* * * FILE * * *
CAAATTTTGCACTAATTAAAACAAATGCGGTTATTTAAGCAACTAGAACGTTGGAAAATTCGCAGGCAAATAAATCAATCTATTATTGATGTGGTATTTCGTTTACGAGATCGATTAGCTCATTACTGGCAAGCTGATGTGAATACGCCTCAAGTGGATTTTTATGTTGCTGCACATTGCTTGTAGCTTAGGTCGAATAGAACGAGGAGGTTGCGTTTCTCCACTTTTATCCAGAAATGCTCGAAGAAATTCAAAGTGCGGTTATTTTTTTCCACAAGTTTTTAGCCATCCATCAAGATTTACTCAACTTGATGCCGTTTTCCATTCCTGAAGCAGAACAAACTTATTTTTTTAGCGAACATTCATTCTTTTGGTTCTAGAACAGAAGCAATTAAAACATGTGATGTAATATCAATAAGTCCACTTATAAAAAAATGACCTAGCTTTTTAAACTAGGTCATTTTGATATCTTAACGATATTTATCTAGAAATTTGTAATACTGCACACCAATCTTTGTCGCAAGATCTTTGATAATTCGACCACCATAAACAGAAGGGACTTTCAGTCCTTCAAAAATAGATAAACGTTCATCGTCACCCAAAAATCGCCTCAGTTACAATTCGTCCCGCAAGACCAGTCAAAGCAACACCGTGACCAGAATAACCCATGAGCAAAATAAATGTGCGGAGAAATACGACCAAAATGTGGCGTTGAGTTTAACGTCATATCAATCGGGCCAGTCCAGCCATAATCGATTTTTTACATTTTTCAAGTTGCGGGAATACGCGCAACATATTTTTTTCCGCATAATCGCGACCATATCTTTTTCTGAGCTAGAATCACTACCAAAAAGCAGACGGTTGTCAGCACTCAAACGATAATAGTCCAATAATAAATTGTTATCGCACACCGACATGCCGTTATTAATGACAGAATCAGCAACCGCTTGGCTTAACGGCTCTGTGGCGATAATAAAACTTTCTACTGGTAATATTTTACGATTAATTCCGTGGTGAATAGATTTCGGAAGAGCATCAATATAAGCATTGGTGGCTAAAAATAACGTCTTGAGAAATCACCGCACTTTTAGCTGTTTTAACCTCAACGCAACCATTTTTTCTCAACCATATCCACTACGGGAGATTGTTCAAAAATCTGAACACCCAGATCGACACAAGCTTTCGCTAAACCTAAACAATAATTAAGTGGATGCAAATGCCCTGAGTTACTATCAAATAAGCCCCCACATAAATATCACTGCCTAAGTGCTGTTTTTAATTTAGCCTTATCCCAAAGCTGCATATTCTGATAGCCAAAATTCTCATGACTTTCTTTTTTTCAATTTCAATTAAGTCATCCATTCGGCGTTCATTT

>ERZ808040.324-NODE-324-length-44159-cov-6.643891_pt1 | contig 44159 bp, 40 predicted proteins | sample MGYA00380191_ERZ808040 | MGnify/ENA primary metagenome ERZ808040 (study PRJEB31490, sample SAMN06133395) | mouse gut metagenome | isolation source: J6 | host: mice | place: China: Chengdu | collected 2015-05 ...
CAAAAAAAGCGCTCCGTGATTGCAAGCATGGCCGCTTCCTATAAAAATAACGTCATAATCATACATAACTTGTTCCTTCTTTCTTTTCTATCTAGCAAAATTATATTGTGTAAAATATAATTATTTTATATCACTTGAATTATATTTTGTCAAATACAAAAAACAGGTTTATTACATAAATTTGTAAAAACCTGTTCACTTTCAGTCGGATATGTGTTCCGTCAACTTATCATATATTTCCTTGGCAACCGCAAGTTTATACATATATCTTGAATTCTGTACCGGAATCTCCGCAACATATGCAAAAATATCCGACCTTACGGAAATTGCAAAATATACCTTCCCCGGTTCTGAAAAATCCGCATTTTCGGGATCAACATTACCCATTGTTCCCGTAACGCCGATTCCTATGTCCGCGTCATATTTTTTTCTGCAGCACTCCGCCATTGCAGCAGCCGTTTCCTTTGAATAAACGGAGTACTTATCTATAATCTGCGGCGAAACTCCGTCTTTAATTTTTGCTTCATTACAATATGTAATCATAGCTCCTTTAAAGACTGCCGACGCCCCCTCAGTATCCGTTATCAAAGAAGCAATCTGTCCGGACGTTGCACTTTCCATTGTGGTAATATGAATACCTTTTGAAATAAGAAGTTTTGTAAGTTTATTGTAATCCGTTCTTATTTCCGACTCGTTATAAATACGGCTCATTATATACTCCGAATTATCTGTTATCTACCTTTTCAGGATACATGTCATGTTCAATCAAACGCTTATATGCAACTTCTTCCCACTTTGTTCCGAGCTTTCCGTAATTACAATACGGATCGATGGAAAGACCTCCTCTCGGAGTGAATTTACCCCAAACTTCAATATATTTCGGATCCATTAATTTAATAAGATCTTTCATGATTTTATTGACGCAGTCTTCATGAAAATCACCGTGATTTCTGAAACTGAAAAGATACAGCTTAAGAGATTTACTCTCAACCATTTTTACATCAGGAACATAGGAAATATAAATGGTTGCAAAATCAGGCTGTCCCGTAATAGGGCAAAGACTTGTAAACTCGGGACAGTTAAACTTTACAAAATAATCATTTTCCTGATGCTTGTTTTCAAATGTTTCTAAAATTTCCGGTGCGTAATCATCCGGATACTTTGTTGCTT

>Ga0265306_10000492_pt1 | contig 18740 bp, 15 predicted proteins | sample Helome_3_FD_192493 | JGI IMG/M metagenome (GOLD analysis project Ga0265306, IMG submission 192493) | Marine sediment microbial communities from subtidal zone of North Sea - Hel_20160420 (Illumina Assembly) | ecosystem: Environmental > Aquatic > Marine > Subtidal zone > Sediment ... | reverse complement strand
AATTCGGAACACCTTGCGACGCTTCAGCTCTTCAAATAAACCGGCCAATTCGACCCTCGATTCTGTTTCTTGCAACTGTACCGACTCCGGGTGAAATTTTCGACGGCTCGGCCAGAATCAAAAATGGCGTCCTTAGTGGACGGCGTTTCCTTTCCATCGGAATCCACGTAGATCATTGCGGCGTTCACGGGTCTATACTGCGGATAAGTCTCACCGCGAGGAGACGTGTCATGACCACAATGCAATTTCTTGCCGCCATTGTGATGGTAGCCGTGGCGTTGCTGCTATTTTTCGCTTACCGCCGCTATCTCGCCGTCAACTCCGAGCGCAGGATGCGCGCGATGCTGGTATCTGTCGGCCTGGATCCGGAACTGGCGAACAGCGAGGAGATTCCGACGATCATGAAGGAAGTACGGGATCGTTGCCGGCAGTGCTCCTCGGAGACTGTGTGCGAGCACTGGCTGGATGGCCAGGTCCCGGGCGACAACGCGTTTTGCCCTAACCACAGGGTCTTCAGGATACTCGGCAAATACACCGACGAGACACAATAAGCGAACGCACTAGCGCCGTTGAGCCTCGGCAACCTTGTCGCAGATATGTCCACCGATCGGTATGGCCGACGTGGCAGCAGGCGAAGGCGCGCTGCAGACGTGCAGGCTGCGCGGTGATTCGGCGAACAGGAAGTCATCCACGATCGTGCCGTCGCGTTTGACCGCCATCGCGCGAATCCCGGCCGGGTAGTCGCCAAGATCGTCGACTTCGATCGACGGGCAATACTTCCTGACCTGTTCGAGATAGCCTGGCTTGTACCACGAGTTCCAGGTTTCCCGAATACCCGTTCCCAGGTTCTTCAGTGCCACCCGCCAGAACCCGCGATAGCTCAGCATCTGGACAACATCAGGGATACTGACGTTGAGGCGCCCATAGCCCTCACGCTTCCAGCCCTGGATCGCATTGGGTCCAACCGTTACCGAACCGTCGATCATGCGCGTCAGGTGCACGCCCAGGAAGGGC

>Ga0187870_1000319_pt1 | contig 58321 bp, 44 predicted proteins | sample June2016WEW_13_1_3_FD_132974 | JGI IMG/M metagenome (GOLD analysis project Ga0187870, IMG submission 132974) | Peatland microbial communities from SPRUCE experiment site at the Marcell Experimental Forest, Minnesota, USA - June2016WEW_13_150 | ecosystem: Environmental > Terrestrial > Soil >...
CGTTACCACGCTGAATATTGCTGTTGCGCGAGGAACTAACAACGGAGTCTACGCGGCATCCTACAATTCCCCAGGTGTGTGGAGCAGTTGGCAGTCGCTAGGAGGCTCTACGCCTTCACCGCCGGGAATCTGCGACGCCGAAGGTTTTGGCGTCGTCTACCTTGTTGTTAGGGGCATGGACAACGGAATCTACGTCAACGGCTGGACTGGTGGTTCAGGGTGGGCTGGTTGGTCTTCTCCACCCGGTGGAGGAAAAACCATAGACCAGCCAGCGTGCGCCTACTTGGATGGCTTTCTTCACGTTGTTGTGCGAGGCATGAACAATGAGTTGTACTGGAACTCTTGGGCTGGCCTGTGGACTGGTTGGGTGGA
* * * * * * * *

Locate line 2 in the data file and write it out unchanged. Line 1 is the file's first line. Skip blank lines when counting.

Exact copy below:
>ERZ808040.324-NODE-324-length-44159-cov-6.643891_pt1 | contig 44159 bp, 40 predicted proteins | sample MGYA00380191_ERZ808040 | MGnify/ENA primary metagenome ERZ808040 (study PRJEB31490, sample SAMN06133395) | mouse gut metagenome | isolation source: J6 | host: mice | place: China: Chengdu | collected 2015-05 ...